When I was a younger, dumber version of myself, I thought cosplay was stupid. “Why dress up as something?” I wondered. “The coolest kids wear cargo shorts and sandals.” As I grew up, I realized that cosplay is brilliant. What I want, more than anything, is to celebrate my fandom of various TV shows, games, movies, toys, comics, and whatever else. But at the same time, I can feel painfully awkward in social settings. From being at ACen, I learned that cosplay gives you an easy and immediate visual cue as to who likes what. It was a whole network of people who openly advertised their fandom, like if Facebook wasn’t full of dirty liars.
This year’s Anime Central was my first proper anime convention. The main reason I was there was to cover Good Smile Company’s and Bluefin’s booths at the exhibition hall. It felt like a waste to attend just for those things, so I decided to explore and see what would happen. And what happened was, well, the magic of an anime con.
There were a number of appealing panels, but unfortunately they were all slotted at around noon. I chose the Persona panel which had a lot of good info. Afterward I had noticed some cosplay photo sessions. I wasn’t sure I wanted to go to those, but since there was time to kill, I stopped by the Final Fantasy session. Good call.
These were basically meet-ups where people cosplaying a certain theme gather, and everyone else is free to take photos of them. They take place outside the convention buildings, so I guess anyone at all could drop by and take pictures. The Final Fantasy session was by far the most popular of the ones I went to, as fans of all the games showed up in costume. The circle of spectators and photographers was pretty dense too, so it was a struggle to get a decent view.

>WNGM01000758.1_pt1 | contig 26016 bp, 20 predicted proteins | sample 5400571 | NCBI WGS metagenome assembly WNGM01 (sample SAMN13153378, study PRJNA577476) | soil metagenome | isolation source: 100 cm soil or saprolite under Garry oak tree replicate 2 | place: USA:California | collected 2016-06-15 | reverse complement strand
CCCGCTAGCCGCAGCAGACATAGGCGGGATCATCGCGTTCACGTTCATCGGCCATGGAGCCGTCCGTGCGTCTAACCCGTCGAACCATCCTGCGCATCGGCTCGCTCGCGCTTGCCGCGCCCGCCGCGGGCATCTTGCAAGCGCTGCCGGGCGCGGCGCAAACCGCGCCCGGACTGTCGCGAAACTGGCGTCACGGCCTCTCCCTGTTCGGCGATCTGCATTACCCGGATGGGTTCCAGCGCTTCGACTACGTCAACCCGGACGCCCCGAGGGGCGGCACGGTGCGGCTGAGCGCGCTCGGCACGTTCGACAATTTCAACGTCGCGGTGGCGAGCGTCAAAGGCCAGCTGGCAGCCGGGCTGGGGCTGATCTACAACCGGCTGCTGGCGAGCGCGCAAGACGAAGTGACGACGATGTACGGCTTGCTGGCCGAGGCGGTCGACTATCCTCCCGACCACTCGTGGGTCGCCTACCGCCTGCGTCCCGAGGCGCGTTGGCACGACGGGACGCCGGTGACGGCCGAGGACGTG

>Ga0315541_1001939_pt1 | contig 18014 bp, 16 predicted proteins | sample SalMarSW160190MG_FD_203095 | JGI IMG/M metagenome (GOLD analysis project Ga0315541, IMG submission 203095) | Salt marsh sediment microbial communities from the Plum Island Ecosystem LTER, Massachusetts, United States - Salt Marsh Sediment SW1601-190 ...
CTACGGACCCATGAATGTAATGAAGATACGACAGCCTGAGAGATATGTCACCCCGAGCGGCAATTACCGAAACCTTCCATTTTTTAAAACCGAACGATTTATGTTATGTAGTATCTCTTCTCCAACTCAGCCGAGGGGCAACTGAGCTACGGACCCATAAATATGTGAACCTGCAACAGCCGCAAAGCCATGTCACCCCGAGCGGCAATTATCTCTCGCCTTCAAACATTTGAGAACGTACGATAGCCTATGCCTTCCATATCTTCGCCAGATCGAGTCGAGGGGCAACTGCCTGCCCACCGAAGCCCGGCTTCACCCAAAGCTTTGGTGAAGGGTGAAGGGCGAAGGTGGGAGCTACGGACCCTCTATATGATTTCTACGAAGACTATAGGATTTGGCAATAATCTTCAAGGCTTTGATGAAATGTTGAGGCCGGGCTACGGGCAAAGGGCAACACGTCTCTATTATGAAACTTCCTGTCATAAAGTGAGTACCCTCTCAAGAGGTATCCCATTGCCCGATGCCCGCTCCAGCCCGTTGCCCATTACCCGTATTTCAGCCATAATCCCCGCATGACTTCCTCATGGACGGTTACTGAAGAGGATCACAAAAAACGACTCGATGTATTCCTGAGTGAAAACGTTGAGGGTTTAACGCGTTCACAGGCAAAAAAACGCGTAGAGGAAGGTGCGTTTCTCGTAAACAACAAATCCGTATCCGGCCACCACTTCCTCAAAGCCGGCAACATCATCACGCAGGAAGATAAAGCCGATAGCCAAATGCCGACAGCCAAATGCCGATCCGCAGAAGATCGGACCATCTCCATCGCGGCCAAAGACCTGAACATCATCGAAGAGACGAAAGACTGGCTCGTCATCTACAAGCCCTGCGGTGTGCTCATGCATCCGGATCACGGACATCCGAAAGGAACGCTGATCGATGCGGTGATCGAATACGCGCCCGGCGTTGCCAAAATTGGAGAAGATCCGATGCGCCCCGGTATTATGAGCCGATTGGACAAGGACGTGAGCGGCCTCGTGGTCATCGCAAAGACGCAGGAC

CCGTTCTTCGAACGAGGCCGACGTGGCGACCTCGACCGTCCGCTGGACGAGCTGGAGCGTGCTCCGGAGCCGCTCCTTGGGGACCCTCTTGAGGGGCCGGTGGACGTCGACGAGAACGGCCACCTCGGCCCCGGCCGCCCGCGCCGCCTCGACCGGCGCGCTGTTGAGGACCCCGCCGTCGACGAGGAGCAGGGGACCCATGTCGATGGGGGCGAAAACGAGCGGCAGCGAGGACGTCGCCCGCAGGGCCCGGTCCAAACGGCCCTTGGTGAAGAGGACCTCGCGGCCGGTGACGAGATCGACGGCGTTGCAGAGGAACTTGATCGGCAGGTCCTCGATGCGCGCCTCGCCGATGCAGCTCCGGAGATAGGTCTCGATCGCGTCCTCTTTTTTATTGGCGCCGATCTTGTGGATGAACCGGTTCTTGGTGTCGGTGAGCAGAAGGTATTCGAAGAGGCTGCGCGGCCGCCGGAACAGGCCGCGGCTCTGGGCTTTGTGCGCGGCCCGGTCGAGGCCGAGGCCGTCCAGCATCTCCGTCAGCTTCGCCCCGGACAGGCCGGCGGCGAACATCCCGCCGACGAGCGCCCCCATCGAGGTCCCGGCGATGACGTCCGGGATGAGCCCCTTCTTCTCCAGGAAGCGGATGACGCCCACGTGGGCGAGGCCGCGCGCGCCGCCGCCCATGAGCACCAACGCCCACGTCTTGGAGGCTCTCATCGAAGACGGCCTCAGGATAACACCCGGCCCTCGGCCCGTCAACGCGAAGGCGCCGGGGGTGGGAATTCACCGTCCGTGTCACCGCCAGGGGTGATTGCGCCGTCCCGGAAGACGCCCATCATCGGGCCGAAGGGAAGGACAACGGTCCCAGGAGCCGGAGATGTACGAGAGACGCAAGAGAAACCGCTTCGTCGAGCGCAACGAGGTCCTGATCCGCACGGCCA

The Final Fantasy cosplayers generally went up in groups according to a theme. When there was a theme that didn’t interest me, I turned to the Metal Gear session. It wasn’t nearly as populous, but it had its gems.
When the Final Fantasy and Metal Gear sessions wound down, there was time to kill before the Evangelion session.
AND THEN THIS HAPPENED.
At the beginning of the Evangelion session, there were only a handful of people so I feared a letdown. But eventually more people showed up, such as this Mari cosplayer.
That’s Sammy Kammy, who spends her time making cosplay items and plush collectibles for commission. The Mass Production Eva in her left hand was her own creation, which she hopes to start producing and selling eventually. I might buy nine of them and start Plush Impact.
Overall the Evangelion session was the most fun. There were enough people to pull off some whacky poses, and it was great being able to chat with people about the series. At least for ACen, I definitely recommend spending time at the cosplay photo shoots. They were my favorite events at the con.
The day didn’t end there, though. I had some unfinished business to take care of in the exhibition hall, so I went back inside.
Back inside I revisited the Bluefin and Good Smile Company booths. On my initial visit, there was a lot of traffic so I kind of rushed through everything. Bluefin’s display was a nightmare to photograph, but Good Smile’s booth had calmed down so I spent some time there. Then I decided to see the rest of the show floor, which is how I ran into these ladies:
They are Carrie (left) and Carolann (right) of Athena’s Wink, who make kickass hats and candles. Obviously Carolann is not a floating purple blob, but her costume was a clever reimagining of LSP and she had the voice and mannerisms down pat.
Eventually, I felt like my feet were about to fall off. I chatted for a while with GSC’s Mamitan, and even got her to autograph a Hachune Miku box for me! On my way out, I remembered something was conspicuously absent. And then I saw him:
Sometimes a cosplayer’s body type doesn’t match up to the character he or she is dressing up as. This guy’s body type fit perfectly. The wonderful sights didn’t disappear as I left the convention center, though.
Gundam Man. Just… Gundam Man. He stood on a hill. He danced his heart out. He did the robot to the music of a stranger’s boombox.
As I began the walk to the parking lot, I decided to dedicate a photo to my companion of the day: